Why Saving for a Rainy Day is Pointless — For the Economy

BY James Livingston  April 5, 2013 at 11:24 AM EDT

By examining history, economic historian James “Against Thrift” Livingston says the sacrifice of saving for a rainy day — of foregoing present consumption on behalf of future growth — could be potentially destructive of the general welfare. And he says that John Maynard Keynes would be on his side. Photo by Deborah Harrison/Getty Images.

A Note from Paul Solman: Thursday’s post on The Business Desk featured the latest libertarian salvo from John Papola, whose brilliant economics videos, “Keynes vs. Hayek: Late Economists’ Hip-Hop Legacy” and “‘Tis the Season, But Should We Save or Spend? A Holiday Money Conundrum”,” we have highlighted — some might say, exploited — on PBS NewsHour.

In retort, we feature a response from liberal economic historian James Livingston, whom I first encountered when I read “Against Thrift,” his feisty book-length argument in favor of consumption.

It would be better to read Papola and then Livingston’s reply on “the nonsense of austerity” to get the basics of the debate. Both posts ran on March 6 and elicited more than 500 comments between them.

James Livingston: John Papola’s riposte surprises me: he has made me rethink certain assumptions that were hitherto privileged, you might even say sheltered, by long years of thinking across the grain of mainstream economic theory. So to begin with, thanks, John. I needed that.

Let me first outline the broad areas of agreement that unite us, and then turn to the significant differences that still divide us — the differences that might be bridged by attention to historical evidence as against theoretical postulates; the difference that results in my urging us all to spend instead of worrying so much about saving in order to invest.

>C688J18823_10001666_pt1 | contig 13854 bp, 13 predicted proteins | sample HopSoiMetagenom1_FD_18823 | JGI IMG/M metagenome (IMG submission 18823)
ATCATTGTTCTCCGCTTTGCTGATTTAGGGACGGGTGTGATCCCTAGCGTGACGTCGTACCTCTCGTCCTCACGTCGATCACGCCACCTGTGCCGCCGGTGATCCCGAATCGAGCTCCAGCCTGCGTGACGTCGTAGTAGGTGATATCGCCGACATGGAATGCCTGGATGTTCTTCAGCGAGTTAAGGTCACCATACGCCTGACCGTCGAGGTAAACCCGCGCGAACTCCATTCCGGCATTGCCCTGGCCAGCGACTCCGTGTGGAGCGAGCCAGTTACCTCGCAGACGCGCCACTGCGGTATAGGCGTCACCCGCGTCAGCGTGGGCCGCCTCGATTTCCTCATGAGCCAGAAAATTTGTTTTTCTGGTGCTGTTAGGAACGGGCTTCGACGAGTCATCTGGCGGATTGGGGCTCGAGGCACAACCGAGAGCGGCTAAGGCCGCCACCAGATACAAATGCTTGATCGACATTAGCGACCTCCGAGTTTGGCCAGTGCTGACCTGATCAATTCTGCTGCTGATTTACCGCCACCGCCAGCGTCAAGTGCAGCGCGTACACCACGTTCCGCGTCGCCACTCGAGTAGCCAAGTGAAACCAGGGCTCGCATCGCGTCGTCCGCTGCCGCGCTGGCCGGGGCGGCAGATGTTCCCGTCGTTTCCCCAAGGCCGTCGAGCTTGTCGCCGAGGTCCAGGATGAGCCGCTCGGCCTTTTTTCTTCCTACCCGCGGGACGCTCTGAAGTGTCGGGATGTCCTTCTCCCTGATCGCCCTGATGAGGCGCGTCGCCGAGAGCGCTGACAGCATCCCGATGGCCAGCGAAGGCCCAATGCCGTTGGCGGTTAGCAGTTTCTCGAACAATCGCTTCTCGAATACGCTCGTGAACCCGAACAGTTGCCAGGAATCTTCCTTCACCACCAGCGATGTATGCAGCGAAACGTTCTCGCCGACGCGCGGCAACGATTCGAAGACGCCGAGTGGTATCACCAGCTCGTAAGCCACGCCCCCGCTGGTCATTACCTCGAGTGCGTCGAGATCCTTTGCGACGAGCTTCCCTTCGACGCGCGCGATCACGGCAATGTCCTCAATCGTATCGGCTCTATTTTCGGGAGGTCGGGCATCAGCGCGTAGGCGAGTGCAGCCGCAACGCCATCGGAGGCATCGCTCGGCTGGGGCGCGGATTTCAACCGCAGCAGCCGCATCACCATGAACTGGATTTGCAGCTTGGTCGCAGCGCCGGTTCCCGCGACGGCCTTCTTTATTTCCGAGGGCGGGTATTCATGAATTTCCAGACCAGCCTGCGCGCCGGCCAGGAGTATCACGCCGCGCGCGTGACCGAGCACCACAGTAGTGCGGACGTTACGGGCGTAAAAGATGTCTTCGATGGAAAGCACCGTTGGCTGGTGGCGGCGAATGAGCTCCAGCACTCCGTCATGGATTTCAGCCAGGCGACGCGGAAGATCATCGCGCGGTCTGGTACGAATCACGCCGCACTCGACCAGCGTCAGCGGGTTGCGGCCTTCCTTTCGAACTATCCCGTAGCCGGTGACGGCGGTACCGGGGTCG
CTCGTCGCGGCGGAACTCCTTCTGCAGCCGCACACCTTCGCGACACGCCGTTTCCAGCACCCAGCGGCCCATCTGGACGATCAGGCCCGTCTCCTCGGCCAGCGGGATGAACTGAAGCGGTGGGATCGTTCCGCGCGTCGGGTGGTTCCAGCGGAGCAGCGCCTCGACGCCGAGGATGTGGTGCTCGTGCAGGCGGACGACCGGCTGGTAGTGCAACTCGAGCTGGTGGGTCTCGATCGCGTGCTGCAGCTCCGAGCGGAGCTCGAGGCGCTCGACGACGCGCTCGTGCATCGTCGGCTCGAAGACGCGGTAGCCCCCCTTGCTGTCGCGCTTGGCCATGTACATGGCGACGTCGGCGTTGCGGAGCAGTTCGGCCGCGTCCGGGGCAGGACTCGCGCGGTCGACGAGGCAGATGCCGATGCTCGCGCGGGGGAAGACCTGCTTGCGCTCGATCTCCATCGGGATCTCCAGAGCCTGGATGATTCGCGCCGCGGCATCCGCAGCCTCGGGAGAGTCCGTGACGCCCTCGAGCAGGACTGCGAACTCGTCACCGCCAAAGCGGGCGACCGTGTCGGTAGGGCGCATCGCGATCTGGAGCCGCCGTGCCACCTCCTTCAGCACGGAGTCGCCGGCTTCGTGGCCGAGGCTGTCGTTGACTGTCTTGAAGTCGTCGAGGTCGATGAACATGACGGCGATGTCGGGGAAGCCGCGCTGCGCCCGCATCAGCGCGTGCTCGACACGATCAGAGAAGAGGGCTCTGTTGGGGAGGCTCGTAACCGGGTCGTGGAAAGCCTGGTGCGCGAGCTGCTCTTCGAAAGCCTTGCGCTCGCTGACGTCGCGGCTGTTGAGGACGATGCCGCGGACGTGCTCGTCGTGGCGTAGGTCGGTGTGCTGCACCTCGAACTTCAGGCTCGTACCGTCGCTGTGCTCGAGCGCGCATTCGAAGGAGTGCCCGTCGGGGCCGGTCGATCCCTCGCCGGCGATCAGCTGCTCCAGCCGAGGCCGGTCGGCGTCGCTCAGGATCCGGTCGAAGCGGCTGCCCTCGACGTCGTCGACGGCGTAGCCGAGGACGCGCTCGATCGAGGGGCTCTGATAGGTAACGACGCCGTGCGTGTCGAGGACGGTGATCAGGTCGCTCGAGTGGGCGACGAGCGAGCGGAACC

John begins by suggesting that the bedlam of contemporary economic theory forces us back to 18th and 19th century foundations or precedents. He’s right. The difference between us is that I reach for the likes of Karl Marx, Paul Leroy-Beaulieu, and Charles Conant, while he pulls David Hume, Adam Smith, and John Stuart Mill off the shelf. How to adjudicate this choice?

The question has to be answered by reference to the explanatory adequacy of these famous and not-so-famous long-dead “economists.” Do these theorists of the past let us address the actually existing conditions of today’s post-industrial capitalism, in crisis or not? Beyond that, do they permit a practical, programmatic approach to such conditions? In my view, John Maynard Keynes is the rightful heir to the intellectual legacy of Marx, Beaulieu, and Conant, not his English predecessors. And it is Keynes’ notions of saving, investment, growth, and business cycles that I endorse.

But then John Papola makes the identical claim. He goes to great lengths in his riposte to claim that the Keynesian model is more consistent with his savings-and-investment argument than mine — and he may be right. The ambiguities multiply: if we’re both citing Keynes, what’s going on here?

John also suggests, in line with Thomas Kuhn’s disturbing ideas about scientific revolutions, that facts — “the data” — are functions of models, not the other way around. I am in complete agreement. But I want us to consult, compare, and conclude with the historical evidence, even as I acknowledge that such evidence is a result of model building, not the archive we discover without theoretical preconceptions.

How then to choose between facts to fit the models?

If the model determines the range of facts we can take for granted, how do we decide between rival accounts of the very same factual phenomenon (in this case, economic crisis)? How do we decide without resorting to the language of values and purposes–the language of moral philosophy: my model is more virtuous than yours?

Clearly, we can’t: whatever the model, it presupposes the values and purposes of the person who deploys it. And to his credit, John doesn’t dodge the question. He believes, and says, that the consumption of goods is not merely enabled but must be authorized by the prior production of goods. There can be no consumption without production, therefore we must always emphasize the latter. But in saying this, he turns the ideal of equilibrium and the prospect of growth into moral imperatives.

With this line of reasoning, though, John also locks himself into an impossible moral dilemma. The problem is that a market society emphasizing production relies on costs and profits, which in turn rely on the assumption that a producer’s income is commensurable with effort. As if.